Psoriasis is a chronic, non-infectious disease, a dermatosis, which affects mainly the skin. It is now assumed to have autoimmune nature. Psoriasis is usually manifested by appearance of extremely dry red lumps, raised above the surface of the skin, the so-called papules, which merge among themselves, forming plaque. These papules are sites of chronic inflammation and abnormal proliferation of lymphocytes, macrophages, and keratinocytes of the skin, as well as excessive angiogenesis (formation of new small capillaries) in the underlying layer of the skin.
Psoriasis is a chronic disease characterized by alternating periods of spontaneous or induced by some or other therapeutic effects remission and periods of spontaneous or induced by some adverse external influences (alcohol, intercurrent infections, and stress) recurrences or exacerbations. The severity of the disease may vary in different patients and even in the same patient during periods of remission and exacerbation in a very wide range, from small local lesions to the patient’s body fully covered with psoriatic plaques.
Often over time the disease have a tendency to progress (especially in the absence of treatment) manifested in frequent exacerbations and the enlargement of the skin lesions area. In certain patients, there is a continuous course of disease without spontaneous remissions, or even continuous progression. Psoriasis often also affects the nails on the hands and/or feet (psoriatic onychodystrophy). Psoriatic onychodystrophy can be isolated and occur in the absence of the skin lesions. Psoriasis can also cause inflammatory lesions of joints, the so-called psoriatic arthropathy or psoriatic arthritis. From 10 to 15% of patients suffering from psoriasis also suffer from psoriatic arthritis.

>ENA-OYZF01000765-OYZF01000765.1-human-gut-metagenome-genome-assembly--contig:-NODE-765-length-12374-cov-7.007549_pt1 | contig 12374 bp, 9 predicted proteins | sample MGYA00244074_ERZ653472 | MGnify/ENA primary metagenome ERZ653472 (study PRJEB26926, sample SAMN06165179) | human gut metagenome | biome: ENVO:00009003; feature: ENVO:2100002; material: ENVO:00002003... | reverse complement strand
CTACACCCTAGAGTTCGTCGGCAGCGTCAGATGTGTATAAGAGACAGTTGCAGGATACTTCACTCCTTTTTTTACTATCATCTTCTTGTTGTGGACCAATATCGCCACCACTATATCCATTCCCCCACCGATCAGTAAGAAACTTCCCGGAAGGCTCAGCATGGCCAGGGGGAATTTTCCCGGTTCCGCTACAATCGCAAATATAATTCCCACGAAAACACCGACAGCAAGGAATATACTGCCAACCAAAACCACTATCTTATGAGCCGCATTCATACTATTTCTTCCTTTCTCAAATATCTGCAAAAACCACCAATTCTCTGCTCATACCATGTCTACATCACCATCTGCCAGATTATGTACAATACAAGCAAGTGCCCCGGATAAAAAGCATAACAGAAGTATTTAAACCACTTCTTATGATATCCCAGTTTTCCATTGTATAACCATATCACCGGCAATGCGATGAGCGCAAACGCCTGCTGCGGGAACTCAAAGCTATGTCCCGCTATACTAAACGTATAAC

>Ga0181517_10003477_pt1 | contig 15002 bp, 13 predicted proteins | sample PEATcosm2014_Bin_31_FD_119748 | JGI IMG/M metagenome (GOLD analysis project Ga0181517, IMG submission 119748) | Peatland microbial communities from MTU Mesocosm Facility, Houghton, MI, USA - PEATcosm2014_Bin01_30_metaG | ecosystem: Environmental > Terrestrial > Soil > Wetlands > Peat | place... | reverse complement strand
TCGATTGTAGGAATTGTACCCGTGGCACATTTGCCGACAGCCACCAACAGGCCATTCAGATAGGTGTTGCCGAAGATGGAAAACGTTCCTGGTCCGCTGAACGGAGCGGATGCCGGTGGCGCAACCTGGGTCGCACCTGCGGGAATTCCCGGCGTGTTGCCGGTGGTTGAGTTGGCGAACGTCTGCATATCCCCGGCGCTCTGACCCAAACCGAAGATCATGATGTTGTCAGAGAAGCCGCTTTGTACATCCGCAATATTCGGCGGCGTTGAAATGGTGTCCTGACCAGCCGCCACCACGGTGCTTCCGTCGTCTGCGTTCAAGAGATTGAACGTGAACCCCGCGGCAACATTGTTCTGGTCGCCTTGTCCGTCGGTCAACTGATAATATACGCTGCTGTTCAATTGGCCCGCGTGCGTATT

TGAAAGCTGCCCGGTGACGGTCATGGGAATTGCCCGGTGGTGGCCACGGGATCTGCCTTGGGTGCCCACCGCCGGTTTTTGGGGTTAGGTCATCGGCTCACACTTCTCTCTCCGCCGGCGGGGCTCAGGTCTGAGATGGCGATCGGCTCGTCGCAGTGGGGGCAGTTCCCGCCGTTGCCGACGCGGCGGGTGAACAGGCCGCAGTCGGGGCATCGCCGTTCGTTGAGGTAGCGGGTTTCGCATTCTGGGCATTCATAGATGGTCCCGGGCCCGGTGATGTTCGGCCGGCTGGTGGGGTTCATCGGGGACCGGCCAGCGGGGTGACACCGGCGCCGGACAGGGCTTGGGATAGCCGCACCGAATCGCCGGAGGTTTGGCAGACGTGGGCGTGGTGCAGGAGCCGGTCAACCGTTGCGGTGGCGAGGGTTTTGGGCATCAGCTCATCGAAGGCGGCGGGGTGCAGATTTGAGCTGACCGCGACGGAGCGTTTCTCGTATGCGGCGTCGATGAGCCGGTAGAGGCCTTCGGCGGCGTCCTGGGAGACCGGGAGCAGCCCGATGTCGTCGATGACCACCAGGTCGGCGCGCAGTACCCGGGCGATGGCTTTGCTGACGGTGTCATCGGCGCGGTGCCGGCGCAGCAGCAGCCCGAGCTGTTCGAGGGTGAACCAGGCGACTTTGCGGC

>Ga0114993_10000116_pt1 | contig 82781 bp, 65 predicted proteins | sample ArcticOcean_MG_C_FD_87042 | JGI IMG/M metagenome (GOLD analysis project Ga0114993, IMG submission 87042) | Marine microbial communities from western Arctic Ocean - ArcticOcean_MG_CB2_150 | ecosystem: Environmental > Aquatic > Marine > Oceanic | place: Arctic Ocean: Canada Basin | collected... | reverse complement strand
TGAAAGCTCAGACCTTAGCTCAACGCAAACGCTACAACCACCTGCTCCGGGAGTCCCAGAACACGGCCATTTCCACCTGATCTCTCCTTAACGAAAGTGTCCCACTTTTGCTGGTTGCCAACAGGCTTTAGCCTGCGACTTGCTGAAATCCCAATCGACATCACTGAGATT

In the psoriasis development, the hereditary component plays significant role, and many of the genes that are associated with the development of psoriasis or directly involved in its development are already known, but it remains unclear how these genes interact during the development of the disease. Most of the known genes, associated with psoriasis, one way or another, affect the immune system, particularly the function of t-lymphocytes and the major histocompatibility complex (MHC). The main value of the genetic research of psoriasis is that they allow to identify the molecular mechanisms and signaling cascades involved in disease development, for further study and possible future development of new drugs affecting these new molecular targets.
It has been shown that psoriasis is able to degrade the quality of life of patients in the same way as other serious chronic illness: depression, cardiac arrest, hypertension, heart failure, or diabetes mellitus type 2. Depending on the severity and location of psoriatic lesions, the patients with psoriasis may experience considerable physical and/or psychological discomfort, difficulties with social and occupational adaptation and even disability. Severe itching and pain can interfere with basic functions: self-care, walking, and sleeping. Psoriatic plaques on the exposed parts of the hands or feet may prevent the patient to do certain work, some sports, to care for family members pets or home.
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